Wednesday, 20 February 2013

Week Seven – Jude

Dorian: An Imitation
Recommended by David Stewart (no, not that one)

So, Dave.

I met Dave in 2001 – a man tumultuously quiffed and esoterically, Orphicly spectacled. He played a mellifluous bass guitar in a Sibylline so-called pop band – feel free to utter a scrofulous curse at such an anfractuous description –  and was part of a corpuscular friendship group of jocose piss-artist bastards.

Yes, I’m trying to write like Will Self. I’ll stop now. It’s quite hard to get it right. Saying that, using and The Pompous Ass Words website to find primordial synonyms, and my own murky brain for rude words, has been lots of fun.

Lovely, clever, beardy Dave loves huge, mad, whirling books with big ideas in them. For example, he recommended me Russell Hoban’s Riddley Walker last year, which I read on holiday in Croatia last summer. Bloody hell. Under blue skies, on hot white beaches, in the most idyllic of circumstances, I fell in love with a dark, deep, muddy, murky book about a world after a mysterious apocalypse, written in a language dredging up memories of ancient Kentish tongues. It was hard work, but I was consumed by it; it worked its way through my mind for weeks afterwards. 

It was one of the books that inspired this project. It was also the book I nearly recommended to Jeanette, before I went for another.

Dave gave me three choices for this week, but I went for Dorian: An Imitation. I’d read A Picture Of Dorian Gray on a holiday, with family, years ago; I’d also met Will Self too in about 2005, at a book launch in a disused underground station in Central London (how perfect). I was there with Matt, my fellow co-editor of Smoke magazine, hiding in a corner among the cobwebs and glossy tiles. I remember Will being introduced to us, and him being ten feet tall, and chatty and warm, like a big friendly giant.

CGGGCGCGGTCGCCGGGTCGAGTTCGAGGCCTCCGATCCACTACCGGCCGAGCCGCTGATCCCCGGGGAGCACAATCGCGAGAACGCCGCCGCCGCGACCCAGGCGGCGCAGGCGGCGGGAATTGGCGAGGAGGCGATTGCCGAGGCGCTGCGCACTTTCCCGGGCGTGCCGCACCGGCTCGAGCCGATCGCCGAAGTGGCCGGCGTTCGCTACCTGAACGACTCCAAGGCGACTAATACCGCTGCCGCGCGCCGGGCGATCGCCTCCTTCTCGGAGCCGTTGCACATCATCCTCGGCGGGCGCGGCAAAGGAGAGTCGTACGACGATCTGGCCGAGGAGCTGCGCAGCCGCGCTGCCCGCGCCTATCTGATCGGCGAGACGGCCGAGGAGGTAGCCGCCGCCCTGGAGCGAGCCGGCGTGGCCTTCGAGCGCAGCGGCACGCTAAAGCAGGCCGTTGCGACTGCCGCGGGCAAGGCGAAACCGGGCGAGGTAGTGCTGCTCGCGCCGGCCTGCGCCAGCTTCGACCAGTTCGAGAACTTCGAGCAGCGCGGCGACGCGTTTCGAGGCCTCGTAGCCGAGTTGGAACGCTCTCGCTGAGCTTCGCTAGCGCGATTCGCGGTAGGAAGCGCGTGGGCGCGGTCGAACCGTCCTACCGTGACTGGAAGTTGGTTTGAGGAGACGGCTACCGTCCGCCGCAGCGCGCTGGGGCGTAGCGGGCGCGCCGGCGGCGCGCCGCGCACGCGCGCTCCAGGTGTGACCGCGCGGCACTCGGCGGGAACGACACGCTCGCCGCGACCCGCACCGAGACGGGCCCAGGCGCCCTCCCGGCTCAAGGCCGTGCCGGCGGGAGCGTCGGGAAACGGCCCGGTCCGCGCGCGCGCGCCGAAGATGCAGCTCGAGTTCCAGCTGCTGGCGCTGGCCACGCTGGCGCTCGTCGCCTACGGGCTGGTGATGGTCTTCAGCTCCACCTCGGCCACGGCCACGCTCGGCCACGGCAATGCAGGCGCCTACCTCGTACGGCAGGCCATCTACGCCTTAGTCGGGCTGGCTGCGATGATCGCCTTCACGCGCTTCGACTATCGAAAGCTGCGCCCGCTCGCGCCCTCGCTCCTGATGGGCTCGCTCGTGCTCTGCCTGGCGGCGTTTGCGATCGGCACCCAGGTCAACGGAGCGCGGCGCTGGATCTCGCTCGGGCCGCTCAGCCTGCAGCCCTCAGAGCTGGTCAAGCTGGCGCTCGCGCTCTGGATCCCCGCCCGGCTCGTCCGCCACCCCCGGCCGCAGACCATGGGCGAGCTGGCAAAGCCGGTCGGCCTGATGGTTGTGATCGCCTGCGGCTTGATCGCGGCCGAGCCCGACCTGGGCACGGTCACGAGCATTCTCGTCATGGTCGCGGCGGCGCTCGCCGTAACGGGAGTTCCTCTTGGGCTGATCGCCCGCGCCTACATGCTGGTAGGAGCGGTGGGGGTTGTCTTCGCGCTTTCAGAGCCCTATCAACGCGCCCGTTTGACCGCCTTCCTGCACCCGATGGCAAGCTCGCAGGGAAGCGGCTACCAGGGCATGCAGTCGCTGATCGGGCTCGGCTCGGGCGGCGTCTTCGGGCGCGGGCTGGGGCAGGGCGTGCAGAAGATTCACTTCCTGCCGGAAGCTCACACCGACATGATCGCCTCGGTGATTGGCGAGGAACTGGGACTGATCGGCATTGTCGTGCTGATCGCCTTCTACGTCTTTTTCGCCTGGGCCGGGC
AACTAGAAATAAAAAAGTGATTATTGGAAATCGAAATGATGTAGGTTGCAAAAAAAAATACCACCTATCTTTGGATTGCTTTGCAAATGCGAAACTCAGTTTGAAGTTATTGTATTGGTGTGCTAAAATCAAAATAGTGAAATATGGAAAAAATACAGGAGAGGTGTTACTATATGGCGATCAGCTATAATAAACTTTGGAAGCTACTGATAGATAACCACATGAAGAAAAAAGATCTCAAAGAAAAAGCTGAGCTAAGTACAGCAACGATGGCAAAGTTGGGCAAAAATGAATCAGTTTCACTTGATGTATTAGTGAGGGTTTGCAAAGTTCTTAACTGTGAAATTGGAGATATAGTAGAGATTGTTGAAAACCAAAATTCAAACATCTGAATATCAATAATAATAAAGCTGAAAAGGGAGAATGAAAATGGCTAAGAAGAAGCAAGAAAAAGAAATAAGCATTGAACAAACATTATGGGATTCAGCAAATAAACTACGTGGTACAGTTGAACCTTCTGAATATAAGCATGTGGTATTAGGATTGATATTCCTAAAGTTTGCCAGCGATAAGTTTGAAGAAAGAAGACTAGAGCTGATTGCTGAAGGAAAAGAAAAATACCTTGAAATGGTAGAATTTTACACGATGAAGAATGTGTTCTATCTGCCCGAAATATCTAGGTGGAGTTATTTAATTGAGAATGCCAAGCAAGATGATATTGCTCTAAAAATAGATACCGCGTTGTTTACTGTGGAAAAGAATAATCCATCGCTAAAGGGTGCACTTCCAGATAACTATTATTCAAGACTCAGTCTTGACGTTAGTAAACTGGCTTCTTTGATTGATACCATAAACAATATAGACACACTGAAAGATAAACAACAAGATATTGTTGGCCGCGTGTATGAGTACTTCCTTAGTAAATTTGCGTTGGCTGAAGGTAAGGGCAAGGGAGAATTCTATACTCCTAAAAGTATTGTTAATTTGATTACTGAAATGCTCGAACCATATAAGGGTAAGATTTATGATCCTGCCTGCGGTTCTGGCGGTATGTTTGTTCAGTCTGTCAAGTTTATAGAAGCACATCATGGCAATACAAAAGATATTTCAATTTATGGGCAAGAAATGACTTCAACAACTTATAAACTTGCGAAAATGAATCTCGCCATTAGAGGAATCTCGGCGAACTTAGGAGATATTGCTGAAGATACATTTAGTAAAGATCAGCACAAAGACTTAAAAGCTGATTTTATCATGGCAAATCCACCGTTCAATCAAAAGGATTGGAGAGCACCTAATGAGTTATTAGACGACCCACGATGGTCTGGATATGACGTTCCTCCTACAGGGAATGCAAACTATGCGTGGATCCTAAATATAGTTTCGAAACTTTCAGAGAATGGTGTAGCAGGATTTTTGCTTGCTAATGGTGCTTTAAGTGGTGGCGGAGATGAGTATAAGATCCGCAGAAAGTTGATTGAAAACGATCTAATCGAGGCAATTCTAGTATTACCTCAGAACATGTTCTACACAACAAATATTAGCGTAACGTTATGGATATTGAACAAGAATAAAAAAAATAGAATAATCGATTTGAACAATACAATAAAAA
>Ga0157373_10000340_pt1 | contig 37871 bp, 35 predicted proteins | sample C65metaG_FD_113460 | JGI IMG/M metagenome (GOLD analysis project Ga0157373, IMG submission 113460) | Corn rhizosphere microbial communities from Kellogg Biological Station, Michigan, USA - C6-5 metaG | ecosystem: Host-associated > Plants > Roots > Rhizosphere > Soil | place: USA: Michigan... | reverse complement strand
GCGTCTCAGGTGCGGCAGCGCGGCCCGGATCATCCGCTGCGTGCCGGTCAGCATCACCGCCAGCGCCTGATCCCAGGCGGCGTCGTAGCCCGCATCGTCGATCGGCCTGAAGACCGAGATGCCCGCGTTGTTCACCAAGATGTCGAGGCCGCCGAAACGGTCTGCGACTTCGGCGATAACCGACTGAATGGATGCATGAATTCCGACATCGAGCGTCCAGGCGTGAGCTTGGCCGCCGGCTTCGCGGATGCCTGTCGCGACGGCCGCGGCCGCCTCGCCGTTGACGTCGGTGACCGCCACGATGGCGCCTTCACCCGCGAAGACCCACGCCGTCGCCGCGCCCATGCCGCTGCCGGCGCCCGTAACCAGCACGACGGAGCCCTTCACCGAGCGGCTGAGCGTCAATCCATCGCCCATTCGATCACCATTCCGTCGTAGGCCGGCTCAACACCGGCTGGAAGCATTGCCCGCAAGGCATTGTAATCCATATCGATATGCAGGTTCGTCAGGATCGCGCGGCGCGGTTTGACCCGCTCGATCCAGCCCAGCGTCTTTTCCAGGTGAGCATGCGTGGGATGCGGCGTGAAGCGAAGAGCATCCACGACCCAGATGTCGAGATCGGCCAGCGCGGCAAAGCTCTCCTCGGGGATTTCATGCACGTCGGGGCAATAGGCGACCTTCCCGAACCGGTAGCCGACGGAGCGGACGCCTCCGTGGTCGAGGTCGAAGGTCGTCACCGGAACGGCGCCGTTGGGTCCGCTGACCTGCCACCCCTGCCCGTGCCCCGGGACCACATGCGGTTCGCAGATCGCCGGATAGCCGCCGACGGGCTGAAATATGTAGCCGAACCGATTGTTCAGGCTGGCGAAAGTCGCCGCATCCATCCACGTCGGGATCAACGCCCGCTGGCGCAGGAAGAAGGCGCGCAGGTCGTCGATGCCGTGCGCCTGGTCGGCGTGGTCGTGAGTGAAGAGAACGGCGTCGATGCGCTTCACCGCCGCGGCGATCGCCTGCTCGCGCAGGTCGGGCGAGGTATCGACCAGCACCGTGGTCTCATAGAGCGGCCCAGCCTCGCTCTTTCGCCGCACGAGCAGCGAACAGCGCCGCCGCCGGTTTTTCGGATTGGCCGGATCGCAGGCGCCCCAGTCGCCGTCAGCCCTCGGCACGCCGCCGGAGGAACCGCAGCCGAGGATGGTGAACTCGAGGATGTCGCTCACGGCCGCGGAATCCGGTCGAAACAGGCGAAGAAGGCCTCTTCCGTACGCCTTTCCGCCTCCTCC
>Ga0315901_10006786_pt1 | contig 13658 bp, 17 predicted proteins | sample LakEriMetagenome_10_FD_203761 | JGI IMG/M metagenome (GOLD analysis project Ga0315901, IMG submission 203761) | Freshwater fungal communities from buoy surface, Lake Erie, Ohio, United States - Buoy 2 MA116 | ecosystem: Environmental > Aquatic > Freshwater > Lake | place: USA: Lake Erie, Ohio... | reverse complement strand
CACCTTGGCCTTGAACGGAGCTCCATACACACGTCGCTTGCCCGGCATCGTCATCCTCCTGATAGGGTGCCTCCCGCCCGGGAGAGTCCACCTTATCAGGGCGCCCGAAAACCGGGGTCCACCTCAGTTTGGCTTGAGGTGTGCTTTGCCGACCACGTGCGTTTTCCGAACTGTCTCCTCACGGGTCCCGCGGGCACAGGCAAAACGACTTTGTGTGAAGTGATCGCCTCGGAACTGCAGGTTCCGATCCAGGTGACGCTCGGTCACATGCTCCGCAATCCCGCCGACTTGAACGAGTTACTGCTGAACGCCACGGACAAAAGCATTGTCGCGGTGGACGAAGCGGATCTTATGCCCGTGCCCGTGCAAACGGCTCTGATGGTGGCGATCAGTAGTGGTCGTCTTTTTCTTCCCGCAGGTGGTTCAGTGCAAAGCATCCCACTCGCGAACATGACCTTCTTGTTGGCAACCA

I love so much his writing  too – find his New Statesman restaurant columns for a gentle introduction. It’s so grandly verbose and facking common at the same time, but it’s also, almost always, spine-bruisingly funny. It’s everything Martin Amis’ work is meant to be, but I’ve never found to be. Amis seems to be about showing-off and technique, while Self’s stuff – however cruel and dark – has got heart and warmth in there somewhere.

Dorian: An Imitation is Self’s very literal re-rendering of Oscar Wilde’s The Portrait Of Dorian Gray, transported from the late 19th century to the late 20th – another fin-de-siecle drama, only 100 years on. Self had been asked to adapt Wilde’s novel into a script in the 1990s, but that project  never worked out, so this is what he did with all that meat and matter. 

As my mother occasionally reads this blog, I should not reveal that this is a very rude book indeed. OH BUT IT IS, MAM, and oh, I enjoyed it. Every character is a modern facsimile of a person in Wilde’s original – e.g. figurative painter Basil Hallward becomes conceptual video artist Baz, while Sibyl the Whitechapel actress becomes Herman the rent boy. Yes, this imitation, this homage, becomes a fully-fledged gay novel, and Self attracted criticism for writing it, him being a heterosexual gentleman after all. If he’d made these characters meaningless ciphers, I might have had reason to agree. But he doesn’t. And are writers meant to write about people who are exactly the same as they are? How calumnious (er, I think). I think not.

Two other things creep perniciously through this book: the arrival and impact of AIDS, and the life of Princess Diana, whose rollercoaster existence frames Dorian’s experience. This is another structural device that works – asomehow it shouldn’t, but Self’s writing is buoyant enough to make everything hang together with a dazzle.  (Reading Diana being described as “Her Royal Regurgitation” and “Thickie Spencer” were also timely this week, as Hilary Mantel’s LRB talk was being filleted by news agencies, pulled clean of its subtleties, and reappropriated, with no irony, by the papers she was criticising.) 

The way in which Self evokes the period between 1981 and 1997 is also refreshing, taking us from the fuggy days of early Thatcherism to the peculiar lightness of the Blairite mid-90s. Odd references to pop songs or news headlines never feel forced either, just part of the world circling around Dorian’s infuriatingly beautiful light.

Things only shift at the end, with an impressive twist that bent my mind backwards. In a busy week that saw me travelling to Norway, and back again, and speeding around London, I would love a clear fortnight, and some quietness, to take all of it in again. But for now, I’m happy reading interviews with Self about the book, and wonderful statements of his, like these: “The Picture Of Dorian Gray is the prophecy and Dorian is the fulfillment”. 

Will, you coruscatingly guignol bollock, you’ve done it again. And Dave, so you have you.